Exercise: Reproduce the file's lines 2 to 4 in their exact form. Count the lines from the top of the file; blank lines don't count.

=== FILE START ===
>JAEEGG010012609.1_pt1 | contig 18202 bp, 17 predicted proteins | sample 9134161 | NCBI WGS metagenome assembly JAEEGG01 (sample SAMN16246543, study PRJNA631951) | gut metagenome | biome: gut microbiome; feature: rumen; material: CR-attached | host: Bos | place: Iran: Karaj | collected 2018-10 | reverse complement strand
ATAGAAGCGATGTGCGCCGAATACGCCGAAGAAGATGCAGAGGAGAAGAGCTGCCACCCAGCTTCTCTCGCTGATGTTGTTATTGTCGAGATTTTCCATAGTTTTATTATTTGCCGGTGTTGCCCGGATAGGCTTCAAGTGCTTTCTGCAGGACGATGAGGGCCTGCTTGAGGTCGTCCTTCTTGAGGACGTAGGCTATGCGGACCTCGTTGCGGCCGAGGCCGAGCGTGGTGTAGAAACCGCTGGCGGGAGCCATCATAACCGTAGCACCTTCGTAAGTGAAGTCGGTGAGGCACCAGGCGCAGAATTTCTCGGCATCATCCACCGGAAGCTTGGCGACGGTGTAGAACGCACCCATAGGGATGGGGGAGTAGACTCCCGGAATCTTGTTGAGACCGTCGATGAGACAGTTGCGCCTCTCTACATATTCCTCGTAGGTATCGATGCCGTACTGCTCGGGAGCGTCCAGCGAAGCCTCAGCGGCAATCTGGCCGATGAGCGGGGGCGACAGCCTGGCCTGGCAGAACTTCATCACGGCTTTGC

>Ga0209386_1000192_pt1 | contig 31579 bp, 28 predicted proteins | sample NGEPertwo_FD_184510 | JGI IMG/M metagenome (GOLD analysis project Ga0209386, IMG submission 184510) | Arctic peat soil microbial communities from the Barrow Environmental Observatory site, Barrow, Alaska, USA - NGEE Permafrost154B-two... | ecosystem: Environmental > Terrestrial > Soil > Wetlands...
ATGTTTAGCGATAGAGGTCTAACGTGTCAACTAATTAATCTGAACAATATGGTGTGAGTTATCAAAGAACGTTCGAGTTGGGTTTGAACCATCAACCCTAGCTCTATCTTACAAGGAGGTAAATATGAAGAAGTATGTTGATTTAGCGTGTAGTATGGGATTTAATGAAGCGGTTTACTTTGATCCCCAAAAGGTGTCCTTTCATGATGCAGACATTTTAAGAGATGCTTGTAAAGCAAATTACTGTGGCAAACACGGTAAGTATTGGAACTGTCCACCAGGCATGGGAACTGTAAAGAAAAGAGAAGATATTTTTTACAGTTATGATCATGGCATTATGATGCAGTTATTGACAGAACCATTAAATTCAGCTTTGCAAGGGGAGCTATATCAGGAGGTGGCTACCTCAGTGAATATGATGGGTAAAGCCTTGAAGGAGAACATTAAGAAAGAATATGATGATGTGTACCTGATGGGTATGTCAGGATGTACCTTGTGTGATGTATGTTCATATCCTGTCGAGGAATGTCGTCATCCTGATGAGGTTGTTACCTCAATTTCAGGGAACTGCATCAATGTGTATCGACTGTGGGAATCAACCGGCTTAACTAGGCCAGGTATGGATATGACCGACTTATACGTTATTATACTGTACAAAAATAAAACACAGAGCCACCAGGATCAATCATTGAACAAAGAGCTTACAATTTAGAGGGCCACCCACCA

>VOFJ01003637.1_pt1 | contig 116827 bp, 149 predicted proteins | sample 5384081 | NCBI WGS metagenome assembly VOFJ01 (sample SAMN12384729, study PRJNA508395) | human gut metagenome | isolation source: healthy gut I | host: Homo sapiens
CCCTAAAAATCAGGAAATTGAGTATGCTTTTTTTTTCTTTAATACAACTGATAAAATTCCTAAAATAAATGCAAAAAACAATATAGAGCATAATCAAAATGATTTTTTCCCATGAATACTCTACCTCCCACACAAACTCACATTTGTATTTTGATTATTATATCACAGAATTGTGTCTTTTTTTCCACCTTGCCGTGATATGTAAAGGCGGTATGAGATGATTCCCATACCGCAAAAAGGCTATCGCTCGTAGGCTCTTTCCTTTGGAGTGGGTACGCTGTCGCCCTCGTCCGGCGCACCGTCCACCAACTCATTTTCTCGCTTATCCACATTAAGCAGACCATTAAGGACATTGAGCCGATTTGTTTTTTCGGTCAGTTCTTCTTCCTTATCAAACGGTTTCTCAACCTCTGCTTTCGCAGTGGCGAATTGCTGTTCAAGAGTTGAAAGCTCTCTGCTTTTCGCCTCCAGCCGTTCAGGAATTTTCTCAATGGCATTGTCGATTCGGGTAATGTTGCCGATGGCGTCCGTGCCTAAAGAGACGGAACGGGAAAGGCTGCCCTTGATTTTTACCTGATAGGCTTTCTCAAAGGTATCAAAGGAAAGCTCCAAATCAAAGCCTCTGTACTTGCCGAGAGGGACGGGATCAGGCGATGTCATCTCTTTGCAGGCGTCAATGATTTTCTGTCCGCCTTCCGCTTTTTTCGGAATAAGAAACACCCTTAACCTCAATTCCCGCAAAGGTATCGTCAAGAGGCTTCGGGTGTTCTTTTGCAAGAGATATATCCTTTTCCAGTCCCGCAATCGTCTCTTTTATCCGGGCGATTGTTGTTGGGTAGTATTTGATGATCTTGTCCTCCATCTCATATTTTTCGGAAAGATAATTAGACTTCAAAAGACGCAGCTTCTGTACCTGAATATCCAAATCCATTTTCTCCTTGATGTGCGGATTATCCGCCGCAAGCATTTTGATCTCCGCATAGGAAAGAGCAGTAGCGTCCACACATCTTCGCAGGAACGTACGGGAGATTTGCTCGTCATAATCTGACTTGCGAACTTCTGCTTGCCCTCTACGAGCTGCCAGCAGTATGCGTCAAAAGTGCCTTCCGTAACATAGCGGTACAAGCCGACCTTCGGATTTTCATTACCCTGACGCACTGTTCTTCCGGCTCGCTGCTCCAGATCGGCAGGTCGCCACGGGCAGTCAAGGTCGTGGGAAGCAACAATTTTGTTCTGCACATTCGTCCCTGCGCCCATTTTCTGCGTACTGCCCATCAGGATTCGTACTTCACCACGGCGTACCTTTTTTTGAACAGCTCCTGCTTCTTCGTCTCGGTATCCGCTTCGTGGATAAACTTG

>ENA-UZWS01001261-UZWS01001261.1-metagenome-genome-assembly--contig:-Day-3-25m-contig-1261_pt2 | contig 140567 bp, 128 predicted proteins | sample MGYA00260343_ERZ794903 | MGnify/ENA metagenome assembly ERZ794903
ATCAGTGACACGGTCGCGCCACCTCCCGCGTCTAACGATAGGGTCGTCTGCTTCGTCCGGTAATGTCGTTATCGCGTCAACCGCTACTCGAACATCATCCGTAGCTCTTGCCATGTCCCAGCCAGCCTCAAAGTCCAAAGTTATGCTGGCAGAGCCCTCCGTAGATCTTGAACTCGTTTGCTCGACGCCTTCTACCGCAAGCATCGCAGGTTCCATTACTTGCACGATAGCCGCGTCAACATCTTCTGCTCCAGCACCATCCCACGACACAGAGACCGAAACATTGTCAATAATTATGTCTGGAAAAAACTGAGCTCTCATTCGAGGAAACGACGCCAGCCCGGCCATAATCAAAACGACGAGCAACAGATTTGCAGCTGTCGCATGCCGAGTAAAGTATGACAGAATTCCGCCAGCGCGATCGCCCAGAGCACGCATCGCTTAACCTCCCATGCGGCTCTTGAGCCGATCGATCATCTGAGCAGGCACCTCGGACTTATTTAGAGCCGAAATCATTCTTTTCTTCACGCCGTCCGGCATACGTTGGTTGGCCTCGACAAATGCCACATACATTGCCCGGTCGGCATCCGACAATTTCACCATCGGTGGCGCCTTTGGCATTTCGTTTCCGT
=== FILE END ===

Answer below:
ATAGAAGCGATGTGCGCCGAATACGCCGAAGAAGATGCAGAGGAGAAGAGCTGCCACCCAGCTTCTCTCGCTGATGTTGTTATTGTCGAGATTTTCCATAGTTTTATTATTTGCCGGTGTTGCCCGGATAGGCTTCAAGTGCTTTCTGCAGGACGATGAGGGCCTGCTTGAGGTCGTCCTTCTTGAGGACGTAGGCTATGCGGACCTCGTTGCGGCCGAGGCCGAGCGTGGTGTAGAAACCGCTGGCGGGAGCCATCATAACCGTAGCACCTTCGTAAGTGAAGTCGGTGAGGCACCAGGCGCAGAATTTCTCGGCATCATCCACCGGAAGCTTGGCGACGGTGTAGAACGCACCCATAGGGATGGGGGAGTAGACTCCCGGAATCTTGTTGAGACCGTCGATGAGACAGTTGCGCCTCTCTACATATTCCTCGTAGGTATCGATGCCGTACTGCTCGGGAGCGTCCAGCGAAGCCTCAGCGGCAATCTGGCCGATGAGCGGGGGCGACAGCCTGGCCTGGCAGAACTTCATCACGGCTTTGC

>Ga0209386_1000192_pt1 | contig 31579 bp, 28 predicted proteins | sample NGEPertwo_FD_184510 | JGI IMG/M metagenome (GOLD analysis project Ga0209386, IMG submission 184510) | Arctic peat soil microbial communities from the Barrow Environmental Observatory site, Barrow, Alaska, USA - NGEE Permafrost154B-two... | ecosystem: Environmental > Terrestrial > Soil > Wetlands...
ATGTTTAGCGATAGAGGTCTAACGTGTCAACTAATTAATCTGAACAATATGGTGTGAGTTATCAAAGAACGTTCGAGTTGGGTTTGAACCATCAACCCTAGCTCTATCTTACAAGGAGGTAAATATGAAGAAGTATGTTGATTTAGCGTGTAGTATGGGATTTAATGAAGCGGTTTACTTTGATCCCCAAAAGGTGTCCTTTCATGATGCAGACATTTTAAGAGATGCTTGTAAAGCAAATTACTGTGGCAAACACGGTAAGTATTGGAACTGTCCACCAGGCATGGGAACTGTAAAGAAAAGAGAAGATATTTTTTACAGTTATGATCATGGCATTATGATGCAGTTATTGACAGAACCATTAAATTCAGCTTTGCAAGGGGAGCTATATCAGGAGGTGGCTACCTCAGTGAATATGATGGGTAAAGCCTTGAAGGAGAACATTAAGAAAGAATATGATGATGTGTACCTGATGGGTATGTCAGGATGTACCTTGTGTGATGTATGTTCATATCCTGTCGAGGAATGTCGTCATCCTGATGAGGTTGTTACCTCAATTTCAGGGAACTGCATCAATGTGTATCGACTGTGGGAATCAACCGGCTTAACTAGGCCAGGTATGGATATGACCGACTTATACGTTATTATACTGTACAAAAATAAAACACAGAGCCACCAGGATCAATCATTGAACAAAGAGCTTACAATTTAGAGGGCCACCCACCA